Rural Hub

Private vs Public – which way of selling land?

3 mins

Variable demand and market uncertainty as a result of Covid-19 mean increasing numbers of landowners are looking to sell their land privately, rather than on the open market.

There are differing degrees of ‘private’ ranging from the most confidential sales which are only known by the seller and buyer to those which are, in practice, more known about in the market with brochures quite widely distributed. Most private sales might fall between the two, but the common feature is that the land is sold with no advertising, publicity or editorial comment.

Private sales have risen to currently account for 35-40% of the market, with uncertainty about buyer interest and concerns over mass viewings during the Covid-19 pandemic contributing to this increase. What is not clear is whether this is a sign of things to come in the future.

Certainly, some who had intended to sell on the open market are instead choosing to market privately (and some would-be sellers are choosing to hold back altogether until we are past the COVID-19 crisis).

Whether to sell privately or not is dependent on the landowner, the circumstances and the likely target market.

For commercial farms with staff, suppliers and customers, opting to do it this way allows them to continue trading as normal until a deal is concluded, lowering the risk of a negative impact on the business.

The seller will have their own preferences, and their agent can advise on what level of interest there will be from known buyers if a private sale is preferable.

Test the market

Private marketing can also test the market without exposing it to the public glare, meaning if a private buyer does not emerge, an open-market launch can occur when they are confident the conditions are correct.

Often, the perception is that a private sale can be cleaner and quicker than an open market one as there will not be the time or expense spent on a long marketing window.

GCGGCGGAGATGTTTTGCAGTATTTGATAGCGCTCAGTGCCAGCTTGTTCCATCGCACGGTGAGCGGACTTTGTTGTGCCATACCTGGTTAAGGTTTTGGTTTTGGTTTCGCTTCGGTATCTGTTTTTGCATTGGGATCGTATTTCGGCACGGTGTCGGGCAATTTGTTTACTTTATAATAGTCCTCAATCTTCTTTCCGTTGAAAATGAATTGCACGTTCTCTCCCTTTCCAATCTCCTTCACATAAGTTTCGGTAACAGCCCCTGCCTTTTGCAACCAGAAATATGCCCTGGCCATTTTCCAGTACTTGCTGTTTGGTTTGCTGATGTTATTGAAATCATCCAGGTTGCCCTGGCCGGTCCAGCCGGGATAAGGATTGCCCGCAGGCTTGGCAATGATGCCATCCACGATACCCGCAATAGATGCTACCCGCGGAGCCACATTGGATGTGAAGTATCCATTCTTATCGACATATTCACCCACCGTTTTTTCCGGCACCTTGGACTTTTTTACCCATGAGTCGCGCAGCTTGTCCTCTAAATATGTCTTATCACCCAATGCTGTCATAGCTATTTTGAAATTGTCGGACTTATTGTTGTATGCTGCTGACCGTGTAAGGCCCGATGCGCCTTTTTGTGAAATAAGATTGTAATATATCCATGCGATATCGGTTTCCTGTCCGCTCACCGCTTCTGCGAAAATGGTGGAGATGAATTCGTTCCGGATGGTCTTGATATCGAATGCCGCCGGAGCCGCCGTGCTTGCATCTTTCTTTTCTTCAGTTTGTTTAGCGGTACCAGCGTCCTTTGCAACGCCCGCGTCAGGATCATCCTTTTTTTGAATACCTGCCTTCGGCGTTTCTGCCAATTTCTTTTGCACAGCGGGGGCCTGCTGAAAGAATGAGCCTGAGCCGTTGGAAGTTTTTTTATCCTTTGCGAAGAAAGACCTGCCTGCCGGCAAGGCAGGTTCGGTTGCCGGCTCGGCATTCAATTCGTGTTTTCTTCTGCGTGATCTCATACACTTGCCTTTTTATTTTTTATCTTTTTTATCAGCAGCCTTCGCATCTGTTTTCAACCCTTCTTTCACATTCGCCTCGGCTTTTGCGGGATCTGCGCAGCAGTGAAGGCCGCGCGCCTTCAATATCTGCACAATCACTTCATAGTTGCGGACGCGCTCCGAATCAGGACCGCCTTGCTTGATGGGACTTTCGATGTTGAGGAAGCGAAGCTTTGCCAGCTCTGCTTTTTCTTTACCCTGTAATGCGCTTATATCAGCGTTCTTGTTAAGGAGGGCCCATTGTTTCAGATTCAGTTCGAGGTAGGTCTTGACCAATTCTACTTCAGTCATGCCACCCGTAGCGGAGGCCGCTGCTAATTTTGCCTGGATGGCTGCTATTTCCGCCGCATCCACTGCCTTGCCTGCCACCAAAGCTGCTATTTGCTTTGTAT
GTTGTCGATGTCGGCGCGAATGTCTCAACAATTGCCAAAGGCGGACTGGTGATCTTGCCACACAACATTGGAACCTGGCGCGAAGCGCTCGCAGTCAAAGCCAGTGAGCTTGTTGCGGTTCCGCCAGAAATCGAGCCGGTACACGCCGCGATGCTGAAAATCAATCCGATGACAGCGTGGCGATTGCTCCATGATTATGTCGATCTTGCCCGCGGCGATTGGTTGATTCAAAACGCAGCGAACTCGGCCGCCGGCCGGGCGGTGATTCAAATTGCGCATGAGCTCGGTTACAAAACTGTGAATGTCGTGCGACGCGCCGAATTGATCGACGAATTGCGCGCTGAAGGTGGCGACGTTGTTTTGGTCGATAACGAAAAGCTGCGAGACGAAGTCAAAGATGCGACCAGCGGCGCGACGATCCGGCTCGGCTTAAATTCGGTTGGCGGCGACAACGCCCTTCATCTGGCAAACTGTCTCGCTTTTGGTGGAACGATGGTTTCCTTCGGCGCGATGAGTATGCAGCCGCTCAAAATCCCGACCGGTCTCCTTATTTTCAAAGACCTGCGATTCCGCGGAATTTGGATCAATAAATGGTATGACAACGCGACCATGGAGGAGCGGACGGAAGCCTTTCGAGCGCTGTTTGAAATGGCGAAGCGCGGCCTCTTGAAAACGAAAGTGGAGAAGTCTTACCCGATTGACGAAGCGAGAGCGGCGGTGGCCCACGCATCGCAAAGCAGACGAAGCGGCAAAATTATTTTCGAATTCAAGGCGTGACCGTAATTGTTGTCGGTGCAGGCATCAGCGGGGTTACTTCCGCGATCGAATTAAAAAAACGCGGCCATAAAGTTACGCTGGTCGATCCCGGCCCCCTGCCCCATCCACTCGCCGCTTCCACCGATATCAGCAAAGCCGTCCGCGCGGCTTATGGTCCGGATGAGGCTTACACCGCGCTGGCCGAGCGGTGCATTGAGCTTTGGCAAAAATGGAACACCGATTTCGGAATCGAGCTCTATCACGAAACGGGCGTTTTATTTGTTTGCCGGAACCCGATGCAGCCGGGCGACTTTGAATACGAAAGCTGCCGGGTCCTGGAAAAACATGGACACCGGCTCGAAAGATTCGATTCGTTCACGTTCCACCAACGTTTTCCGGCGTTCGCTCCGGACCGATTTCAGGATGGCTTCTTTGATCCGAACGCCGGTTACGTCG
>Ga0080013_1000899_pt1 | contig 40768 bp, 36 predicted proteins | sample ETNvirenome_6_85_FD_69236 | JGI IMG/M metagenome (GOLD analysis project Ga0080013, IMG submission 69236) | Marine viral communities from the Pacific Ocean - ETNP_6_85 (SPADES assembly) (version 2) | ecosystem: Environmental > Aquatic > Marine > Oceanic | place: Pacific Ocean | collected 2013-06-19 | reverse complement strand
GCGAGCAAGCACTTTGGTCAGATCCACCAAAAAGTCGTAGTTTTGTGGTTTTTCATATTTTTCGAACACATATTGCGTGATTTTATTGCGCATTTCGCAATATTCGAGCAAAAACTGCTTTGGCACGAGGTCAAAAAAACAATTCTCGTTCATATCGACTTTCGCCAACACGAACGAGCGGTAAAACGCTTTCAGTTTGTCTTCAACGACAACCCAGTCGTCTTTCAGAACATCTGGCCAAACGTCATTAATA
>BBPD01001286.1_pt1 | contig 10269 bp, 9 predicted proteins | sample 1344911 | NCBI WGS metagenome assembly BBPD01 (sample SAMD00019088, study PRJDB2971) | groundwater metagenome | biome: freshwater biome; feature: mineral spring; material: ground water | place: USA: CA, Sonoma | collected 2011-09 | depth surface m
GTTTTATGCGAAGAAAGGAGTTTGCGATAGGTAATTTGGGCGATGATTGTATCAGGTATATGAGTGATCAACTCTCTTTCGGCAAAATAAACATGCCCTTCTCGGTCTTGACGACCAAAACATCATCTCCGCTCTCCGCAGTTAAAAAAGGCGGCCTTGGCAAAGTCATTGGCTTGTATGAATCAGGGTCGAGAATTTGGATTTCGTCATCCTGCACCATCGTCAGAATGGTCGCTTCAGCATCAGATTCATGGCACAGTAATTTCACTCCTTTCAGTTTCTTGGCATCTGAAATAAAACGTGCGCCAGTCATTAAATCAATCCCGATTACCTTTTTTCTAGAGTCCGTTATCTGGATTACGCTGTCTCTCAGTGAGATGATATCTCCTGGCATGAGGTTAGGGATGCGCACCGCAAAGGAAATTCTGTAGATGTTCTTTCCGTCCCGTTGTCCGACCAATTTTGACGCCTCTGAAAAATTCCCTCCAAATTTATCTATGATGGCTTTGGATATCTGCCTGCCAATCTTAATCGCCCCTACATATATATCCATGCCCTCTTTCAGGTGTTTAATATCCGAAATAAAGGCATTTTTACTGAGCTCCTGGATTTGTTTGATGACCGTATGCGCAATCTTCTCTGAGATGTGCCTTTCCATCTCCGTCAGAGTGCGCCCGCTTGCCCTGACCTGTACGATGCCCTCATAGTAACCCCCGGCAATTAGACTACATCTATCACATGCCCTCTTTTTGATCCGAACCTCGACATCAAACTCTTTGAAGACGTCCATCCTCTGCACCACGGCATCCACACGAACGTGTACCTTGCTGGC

Some sellers also opt for private marketing, as there is a chance of getting a higher price for the land because some buyers are willing to pay a premium to avoid it being marketed publicly, potentially generating competition.

The potential downside for the vendor is they only have one chance to sell their most valuable asset and will never know if they got the best possible price. Sometimes, where the sale is to a neighbour for a premium, it is easy to be confident that the best price has been achieved; but for others, there will always remain that element of doubt.

At a time where people are spending ever-more time online due to lockdown, and with increasingly flexible working arrangements, there is also a risk that sellers could miss out on new lifestyle buyers seeking to relocate outside of a town or city. Advertising land openly is ultimately the only way a vendor can be truly confident they have got in front of the widest possible audience and potentially achieved the best price possible.

There remain many instances when a public sale is the logical route to take, but selling privately represents a good way to test the market without fully committing to a sale and can be a good option for some owners.

We can offer advice to anyone considering selling their farm or estate privately. If you are thinking of buying land, a farm, or an estate and want to be alerted to suitable off-market opportunities, it has never been more important to be registered with your nearest Strutt & Parker farm agent. For a confidential discussion, please get in touch. 

Matthew Sudlow
Director and Head of Estates & Farm Agency
West & South West
+44 1865 988 993
Send a message to Matthew Sudlow
3 mins

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